Spy Movie Review
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Susan Cooper (Melissa McCarthy) is a veteran CIA agent who is relegated to desk duties. She provides intel as well as oversight to field agents in order to keep them safe, sound and informed. Susan works very closely with Agent Fine (Jude Law) who Susan feels has the perfect last name. She is head over heels into this smooth spy yet he only sees her as the voice in his ear offering support and guidance. After one of Agent Fine’s missions goes south Susan offers up her anonymity to go undercover to assist in the mission that Fine started.
One of the great things about Paul Feig is that he realizes that some movies, as well as some actors, cannot be effective when bound to the content of a PG-13 movie. Thankfully 20th Century Fox isn’t afraid to release an R-rated movie when it’s called for. Spy fits perfectly into this arena. What makes this an entertaining movie is the freedom that the actors have when it comes to harsh language and crude behavior. I heard a word or two that I don’t know that I’ve EVER heard in a movie before! That’s not to say that it is a classless comedy that takes the cheap laughs over content. Actually it’s quite the opposite. Pretty much everything is done with good taste no matter the situation.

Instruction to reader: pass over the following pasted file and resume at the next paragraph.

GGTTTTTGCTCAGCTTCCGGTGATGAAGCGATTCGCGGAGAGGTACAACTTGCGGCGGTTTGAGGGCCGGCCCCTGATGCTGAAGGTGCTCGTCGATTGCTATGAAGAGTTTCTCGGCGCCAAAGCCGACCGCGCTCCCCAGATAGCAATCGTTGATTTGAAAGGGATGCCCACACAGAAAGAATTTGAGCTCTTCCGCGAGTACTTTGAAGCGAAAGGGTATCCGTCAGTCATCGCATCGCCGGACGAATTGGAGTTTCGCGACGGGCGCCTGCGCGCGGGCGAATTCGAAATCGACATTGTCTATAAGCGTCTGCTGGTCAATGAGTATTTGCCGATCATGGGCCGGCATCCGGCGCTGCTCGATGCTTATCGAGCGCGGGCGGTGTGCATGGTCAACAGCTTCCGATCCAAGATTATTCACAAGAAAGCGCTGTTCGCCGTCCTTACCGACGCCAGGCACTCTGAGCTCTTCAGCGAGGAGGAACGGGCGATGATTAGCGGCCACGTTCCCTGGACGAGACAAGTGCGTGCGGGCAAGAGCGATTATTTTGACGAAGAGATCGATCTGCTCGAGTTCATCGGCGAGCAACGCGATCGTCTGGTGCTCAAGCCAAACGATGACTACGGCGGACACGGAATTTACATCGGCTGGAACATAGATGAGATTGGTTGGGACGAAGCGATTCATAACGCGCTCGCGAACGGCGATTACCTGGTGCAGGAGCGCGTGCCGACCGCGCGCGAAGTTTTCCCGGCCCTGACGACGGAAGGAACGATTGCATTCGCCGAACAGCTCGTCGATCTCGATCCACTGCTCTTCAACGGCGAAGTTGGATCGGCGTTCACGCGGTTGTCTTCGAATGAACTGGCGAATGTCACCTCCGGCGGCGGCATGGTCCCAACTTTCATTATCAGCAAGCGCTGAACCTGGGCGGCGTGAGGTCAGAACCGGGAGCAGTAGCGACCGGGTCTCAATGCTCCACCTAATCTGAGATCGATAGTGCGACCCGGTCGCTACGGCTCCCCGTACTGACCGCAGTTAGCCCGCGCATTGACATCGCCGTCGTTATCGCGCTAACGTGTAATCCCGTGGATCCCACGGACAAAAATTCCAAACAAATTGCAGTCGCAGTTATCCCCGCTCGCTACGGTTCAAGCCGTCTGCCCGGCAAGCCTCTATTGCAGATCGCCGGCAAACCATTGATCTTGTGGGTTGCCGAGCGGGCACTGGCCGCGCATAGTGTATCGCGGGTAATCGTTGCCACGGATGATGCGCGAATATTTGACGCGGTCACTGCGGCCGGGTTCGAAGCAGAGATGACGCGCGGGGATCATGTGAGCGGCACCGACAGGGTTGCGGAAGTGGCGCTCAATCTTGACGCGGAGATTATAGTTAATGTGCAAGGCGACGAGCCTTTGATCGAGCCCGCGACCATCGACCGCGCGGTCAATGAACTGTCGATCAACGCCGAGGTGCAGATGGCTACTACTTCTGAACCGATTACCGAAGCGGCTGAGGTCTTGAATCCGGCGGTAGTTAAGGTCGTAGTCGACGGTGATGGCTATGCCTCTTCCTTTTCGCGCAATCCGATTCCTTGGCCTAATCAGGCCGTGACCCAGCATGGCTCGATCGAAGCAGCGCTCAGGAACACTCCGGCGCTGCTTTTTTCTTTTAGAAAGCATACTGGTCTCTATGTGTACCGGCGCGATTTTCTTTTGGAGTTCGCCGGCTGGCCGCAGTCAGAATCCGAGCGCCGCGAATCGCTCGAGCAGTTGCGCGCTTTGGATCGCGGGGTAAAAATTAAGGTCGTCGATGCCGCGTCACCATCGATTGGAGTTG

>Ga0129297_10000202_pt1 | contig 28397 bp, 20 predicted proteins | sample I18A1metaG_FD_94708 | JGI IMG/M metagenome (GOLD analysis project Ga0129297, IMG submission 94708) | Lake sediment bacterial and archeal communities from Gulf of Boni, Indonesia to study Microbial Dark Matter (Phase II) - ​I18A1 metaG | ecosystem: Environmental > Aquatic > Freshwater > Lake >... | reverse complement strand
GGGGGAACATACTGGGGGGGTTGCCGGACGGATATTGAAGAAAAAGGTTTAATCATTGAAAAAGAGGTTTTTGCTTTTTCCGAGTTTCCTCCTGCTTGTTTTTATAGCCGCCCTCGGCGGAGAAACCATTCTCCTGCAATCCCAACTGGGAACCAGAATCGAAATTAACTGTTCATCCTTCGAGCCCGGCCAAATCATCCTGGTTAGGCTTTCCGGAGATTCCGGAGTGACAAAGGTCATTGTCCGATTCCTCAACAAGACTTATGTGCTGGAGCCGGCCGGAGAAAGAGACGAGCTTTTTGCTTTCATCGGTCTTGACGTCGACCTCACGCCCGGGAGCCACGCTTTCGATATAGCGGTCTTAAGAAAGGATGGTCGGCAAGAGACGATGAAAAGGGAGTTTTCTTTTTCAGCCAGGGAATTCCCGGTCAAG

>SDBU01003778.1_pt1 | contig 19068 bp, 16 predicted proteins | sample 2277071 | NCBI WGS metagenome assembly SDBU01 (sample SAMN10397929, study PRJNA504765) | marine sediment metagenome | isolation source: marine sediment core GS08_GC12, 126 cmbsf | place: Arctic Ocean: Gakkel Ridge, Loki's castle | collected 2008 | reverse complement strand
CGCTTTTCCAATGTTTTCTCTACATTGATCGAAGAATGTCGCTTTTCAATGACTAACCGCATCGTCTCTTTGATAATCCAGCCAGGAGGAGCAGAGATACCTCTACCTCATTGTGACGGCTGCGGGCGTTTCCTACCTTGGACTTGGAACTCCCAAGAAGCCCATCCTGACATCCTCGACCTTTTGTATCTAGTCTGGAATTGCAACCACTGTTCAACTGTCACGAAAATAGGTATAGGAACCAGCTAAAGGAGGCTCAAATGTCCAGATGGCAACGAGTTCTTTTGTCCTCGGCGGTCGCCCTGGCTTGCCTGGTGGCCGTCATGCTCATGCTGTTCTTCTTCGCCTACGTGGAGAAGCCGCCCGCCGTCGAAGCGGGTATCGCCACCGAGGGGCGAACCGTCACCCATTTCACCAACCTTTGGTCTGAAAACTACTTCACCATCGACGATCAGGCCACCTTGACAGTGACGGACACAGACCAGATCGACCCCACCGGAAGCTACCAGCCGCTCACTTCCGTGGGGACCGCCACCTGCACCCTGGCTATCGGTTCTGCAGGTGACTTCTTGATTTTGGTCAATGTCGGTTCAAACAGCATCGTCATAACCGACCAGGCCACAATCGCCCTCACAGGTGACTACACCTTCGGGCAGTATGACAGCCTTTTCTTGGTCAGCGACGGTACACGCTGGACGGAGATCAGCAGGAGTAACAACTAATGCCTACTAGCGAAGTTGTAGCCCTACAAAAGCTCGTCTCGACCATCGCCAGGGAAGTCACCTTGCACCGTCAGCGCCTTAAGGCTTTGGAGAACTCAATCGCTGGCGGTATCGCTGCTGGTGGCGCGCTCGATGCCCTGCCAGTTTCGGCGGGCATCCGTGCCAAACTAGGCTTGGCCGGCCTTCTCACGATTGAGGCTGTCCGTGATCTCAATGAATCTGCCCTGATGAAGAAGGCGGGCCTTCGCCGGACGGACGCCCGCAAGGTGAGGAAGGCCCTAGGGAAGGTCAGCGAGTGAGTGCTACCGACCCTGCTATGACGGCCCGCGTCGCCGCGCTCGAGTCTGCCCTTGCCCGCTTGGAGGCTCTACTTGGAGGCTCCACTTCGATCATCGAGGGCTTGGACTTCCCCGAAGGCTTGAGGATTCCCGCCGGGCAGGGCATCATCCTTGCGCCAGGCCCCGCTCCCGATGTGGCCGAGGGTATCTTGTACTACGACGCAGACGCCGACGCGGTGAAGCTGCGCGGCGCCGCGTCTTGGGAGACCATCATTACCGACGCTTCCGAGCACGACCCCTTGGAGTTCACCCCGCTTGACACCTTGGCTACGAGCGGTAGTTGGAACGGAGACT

Jason Statham plays Agent Rick Ford and is truly hilarious with his expletive-laden performance. Other co-stars of note include Rose Byrne, Miranda Hart, Peter Serafinowicz, Bobby Cannavale and Morena Baccarin. As per usual Paul Feig goes heavy on the female involvement and all of the main co-stars were extremely entertaining. One day he will run out of precarious situations to place these actors in, but today’s not that day. There was really good chemistry on screen and, thankfully, Melissa McCarthy didn’t seem to be over-reaching for her role. She let the comedy come to her, therefore making her performance that much more enjoyable. Having a solid cast surrounding someone makes that a much easier proposition.
Melissa McCarthy has really evolved into her own over the years with these types of comedies. Adding the physicality that comes with being a field agent brings an entirely new level of humor to her repertoire. And to her credit, she seems to have embraced this style and made it her own much the way Chris Farley did in his SNL skits as well as Beverly Hills Ninja. The bottom line is that Spy is a comedy that both genders should be able to get behind and laugh equally at what transpires.